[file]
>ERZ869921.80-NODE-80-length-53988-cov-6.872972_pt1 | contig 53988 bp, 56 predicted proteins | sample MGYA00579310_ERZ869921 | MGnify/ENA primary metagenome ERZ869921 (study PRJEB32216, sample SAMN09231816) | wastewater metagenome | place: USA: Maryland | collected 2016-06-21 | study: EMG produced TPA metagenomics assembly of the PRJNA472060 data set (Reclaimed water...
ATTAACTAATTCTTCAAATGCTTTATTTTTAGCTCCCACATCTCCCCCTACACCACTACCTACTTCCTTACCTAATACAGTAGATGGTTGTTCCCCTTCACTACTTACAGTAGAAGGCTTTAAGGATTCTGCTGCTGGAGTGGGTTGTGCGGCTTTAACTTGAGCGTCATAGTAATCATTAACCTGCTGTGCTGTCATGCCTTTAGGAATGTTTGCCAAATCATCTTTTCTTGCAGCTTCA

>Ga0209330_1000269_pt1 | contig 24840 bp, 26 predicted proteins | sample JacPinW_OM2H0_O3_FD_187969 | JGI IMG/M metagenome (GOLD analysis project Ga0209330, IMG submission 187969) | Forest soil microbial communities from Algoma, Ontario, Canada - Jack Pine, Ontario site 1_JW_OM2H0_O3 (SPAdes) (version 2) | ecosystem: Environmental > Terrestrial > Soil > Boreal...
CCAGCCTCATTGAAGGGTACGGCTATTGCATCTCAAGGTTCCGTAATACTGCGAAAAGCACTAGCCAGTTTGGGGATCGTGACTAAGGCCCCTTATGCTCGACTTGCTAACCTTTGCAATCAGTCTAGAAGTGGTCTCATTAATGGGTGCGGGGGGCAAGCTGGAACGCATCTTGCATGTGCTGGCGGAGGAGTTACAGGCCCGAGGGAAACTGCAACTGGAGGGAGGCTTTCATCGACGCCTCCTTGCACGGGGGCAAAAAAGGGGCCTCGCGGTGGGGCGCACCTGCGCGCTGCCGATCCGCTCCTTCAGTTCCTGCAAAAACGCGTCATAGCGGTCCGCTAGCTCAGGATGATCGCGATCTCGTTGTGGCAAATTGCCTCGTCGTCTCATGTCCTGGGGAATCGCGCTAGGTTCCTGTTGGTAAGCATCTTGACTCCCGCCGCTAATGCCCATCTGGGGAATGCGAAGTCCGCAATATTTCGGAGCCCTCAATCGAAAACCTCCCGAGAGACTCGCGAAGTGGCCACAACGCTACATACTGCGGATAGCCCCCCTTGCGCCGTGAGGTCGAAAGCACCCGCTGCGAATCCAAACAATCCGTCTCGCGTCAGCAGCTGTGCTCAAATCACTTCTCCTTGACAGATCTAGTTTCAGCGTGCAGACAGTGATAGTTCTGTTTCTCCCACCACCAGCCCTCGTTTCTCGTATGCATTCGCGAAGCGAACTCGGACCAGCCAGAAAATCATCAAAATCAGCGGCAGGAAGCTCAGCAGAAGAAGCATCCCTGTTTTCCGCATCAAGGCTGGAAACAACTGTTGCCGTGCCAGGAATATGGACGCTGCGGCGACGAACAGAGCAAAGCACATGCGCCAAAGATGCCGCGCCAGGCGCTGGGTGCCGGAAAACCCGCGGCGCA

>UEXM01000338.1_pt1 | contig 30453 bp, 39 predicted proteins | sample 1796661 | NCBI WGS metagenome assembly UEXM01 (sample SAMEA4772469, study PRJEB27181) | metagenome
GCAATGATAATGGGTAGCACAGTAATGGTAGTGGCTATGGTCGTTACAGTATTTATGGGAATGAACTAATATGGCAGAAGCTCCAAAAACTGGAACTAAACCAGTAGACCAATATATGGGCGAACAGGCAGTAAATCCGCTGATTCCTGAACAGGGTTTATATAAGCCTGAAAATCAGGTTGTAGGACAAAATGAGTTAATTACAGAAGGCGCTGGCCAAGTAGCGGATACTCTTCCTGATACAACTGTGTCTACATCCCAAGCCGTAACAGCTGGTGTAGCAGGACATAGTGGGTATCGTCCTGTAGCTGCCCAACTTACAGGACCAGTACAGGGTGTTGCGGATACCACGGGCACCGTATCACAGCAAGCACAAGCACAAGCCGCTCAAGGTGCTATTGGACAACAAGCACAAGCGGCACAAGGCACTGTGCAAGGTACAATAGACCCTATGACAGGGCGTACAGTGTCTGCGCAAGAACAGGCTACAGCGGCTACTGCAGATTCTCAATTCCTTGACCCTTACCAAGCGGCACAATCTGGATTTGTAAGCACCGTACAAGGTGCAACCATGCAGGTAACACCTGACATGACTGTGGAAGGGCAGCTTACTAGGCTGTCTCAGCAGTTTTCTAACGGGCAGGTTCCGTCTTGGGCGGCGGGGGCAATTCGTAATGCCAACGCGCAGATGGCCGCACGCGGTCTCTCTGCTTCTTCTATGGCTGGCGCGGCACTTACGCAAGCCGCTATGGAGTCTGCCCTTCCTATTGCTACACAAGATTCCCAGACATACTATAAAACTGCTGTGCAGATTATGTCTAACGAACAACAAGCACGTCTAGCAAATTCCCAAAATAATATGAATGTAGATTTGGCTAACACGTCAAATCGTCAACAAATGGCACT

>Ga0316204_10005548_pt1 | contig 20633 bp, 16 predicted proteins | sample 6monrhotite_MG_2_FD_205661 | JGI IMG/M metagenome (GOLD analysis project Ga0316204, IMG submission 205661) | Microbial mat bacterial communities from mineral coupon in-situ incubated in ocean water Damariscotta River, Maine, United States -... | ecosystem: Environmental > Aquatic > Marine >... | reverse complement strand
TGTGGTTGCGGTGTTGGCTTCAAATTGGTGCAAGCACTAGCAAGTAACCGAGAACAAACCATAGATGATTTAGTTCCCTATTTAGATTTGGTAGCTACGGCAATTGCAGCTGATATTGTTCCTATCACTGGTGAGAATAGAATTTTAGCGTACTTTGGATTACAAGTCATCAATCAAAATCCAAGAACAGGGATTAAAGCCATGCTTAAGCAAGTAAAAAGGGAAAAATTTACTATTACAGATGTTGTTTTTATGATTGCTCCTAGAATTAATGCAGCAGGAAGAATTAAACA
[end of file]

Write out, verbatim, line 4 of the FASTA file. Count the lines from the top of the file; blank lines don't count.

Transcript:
CCAGCCTCATTGAAGGGTACGGCTATTGCATCTCAAGGTTCCGTAATACTGCGAAAAGCACTAGCCAGTTTGGGGATCGTGACTAAGGCCCCTTATGCTCGACTTGCTAACCTTTGCAATCAGTCTAGAAGTGGTCTCATTAATGGGTGCGGGGGGCAAGCTGGAACGCATCTTGCATGTGCTGGCGGAGGAGTTACAGGCCCGAGGGAAACTGCAACTGGAGGGAGGCTTTCATCGACGCCTCCTTGCACGGGGGCAAAAAAGGGGCCTCGCGGTGGGGCGCACCTGCGCGCTGCCGATCCGCTCCTTCAGTTCCTGCAAAAACGCGTCATAGCGGTCCGCTAGCTCAGGATGATCGCGATCTCGTTGTGGCAAATTGCCTCGTCGTCTCATGTCCTGGGGAATCGCGCTAGGTTCCTGTTGGTAAGCATCTTGACTCCCGCCGCTAATGCCCATCTGGGGAATGCGAAGTCCGCAATATTTCGGAGCCCTCAATCGAAAACCTCCCGAGAGACTCGCGAAGTGGCCACAACGCTACATACTGCGGATAGCCCCCCTTGCGCCGTGAGGTCGAAAGCACCCGCTGCGAATCCAAACAATCCGTCTCGCGTCAGCAGCTGTGCTCAAATCACTTCTCCTTGACAGATCTAGTTTCAGCGTGCAGACAGTGATAGTTCTGTTTCTCCCACCACCAGCCCTCGTTTCTCGTATGCATTCGCGAAGCGAACTCGGACCAGCCAGAAAATCATCAAAATCAGCGGCAGGAAGCTCAGCAGAAGAAGCATCCCTGTTTTCCGCATCAAGGCTGGAAACAACTGTTGCCGTGCCAGGAATATGGACGCTGCGGCGACGAACAGAGCAAAGCACATGCGCCAAAGATGCCGCGCCAGGCGCTGGGTGCCGGAAAACCCGCGGCGCA